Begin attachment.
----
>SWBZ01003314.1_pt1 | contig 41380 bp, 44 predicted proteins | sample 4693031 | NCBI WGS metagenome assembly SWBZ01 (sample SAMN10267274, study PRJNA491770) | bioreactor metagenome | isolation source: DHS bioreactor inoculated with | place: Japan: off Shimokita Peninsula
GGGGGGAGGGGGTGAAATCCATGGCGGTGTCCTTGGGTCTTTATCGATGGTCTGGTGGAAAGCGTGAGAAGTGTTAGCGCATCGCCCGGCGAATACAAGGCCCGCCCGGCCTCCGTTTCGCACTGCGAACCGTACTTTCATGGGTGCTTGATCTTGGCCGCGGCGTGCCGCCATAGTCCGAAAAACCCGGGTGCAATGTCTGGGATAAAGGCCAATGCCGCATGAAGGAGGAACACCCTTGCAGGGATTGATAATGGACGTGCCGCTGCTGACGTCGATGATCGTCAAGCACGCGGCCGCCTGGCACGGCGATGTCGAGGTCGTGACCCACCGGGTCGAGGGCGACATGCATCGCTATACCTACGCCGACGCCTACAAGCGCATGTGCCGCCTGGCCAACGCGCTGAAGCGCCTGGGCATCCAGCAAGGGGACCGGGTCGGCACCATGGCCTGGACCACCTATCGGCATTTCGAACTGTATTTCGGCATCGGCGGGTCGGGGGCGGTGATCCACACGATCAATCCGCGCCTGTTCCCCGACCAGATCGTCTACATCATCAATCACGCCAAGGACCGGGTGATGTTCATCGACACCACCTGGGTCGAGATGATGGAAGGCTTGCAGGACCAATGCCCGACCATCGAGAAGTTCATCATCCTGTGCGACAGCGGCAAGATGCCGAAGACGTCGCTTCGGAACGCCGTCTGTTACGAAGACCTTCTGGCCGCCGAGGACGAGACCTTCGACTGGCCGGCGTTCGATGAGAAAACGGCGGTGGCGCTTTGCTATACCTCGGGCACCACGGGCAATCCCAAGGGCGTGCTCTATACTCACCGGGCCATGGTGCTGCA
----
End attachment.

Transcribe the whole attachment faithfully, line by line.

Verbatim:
>SWBZ01003314.1_pt1 | contig 41380 bp, 44 predicted proteins | sample 4693031 | NCBI WGS metagenome assembly SWBZ01 (sample SAMN10267274, study PRJNA491770) | bioreactor metagenome | isolation source: DHS bioreactor inoculated with | place: Japan: off Shimokita Peninsula
GGGGGGAGGGGGTGAAATCCATGGCGGTGTCCTTGGGTCTTTATCGATGGTCTGGTGGAAAGCGTGAGAAGTGTTAGCGCATCGCCCGGCGAATACAAGGCCCGCCCGGCCTCCGTTTCGCACTGCGAACCGTACTTTCATGGGTGCTTGATCTTGGCCGCGGCGTGCCGCCATAGTCCGAAAAACCCGGGTGCAATGTCTGGGATAAAGGCCAATGCCGCATGAAGGAGGAACACCCTTGCAGGGATTGATAATGGACGTGCCGCTGCTGACGTCGATGATCGTCAAGCACGCGGCCGCCTGGCACGGCGATGTCGAGGTCGTGACCCACCGGGTCGAGGGCGACATGCATCGCTATACCTACGCCGACGCCTACAAGCGCATGTGCCGCCTGGCCAACGCGCTGAAGCGCCTGGGCATCCAGCAAGGGGACCGGGTCGGCACCATGGCCTGGACCACCTATCGGCATTTCGAACTGTATTTCGGCATCGGCGGGTCGGGGGCGGTGATCCACACGATCAATCCGCGCCTGTTCCCCGACCAGATCGTCTACATCATCAATCACGCCAAGGACCGGGTGATGTTCATCGACACCACCTGGGTCGAGATGATGGAAGGCTTGCAGGACCAATGCCCGACCATCGAGAAGTTCATCATCCTGTGCGACAGCGGCAAGATGCCGAAGACGTCGCTTCGGAACGCCGTCTGTTACGAAGACCTTCTGGCCGCCGAGGACGAGACCTTCGACTGGCCGGCGTTCGATGAGAAAACGGCGGTGGCGCTTTGCTATACCTCGGGCACCACGGGCAATCCCAAGGGCGTGCTCTATACTCACCGGGCCATGGTGCTGCA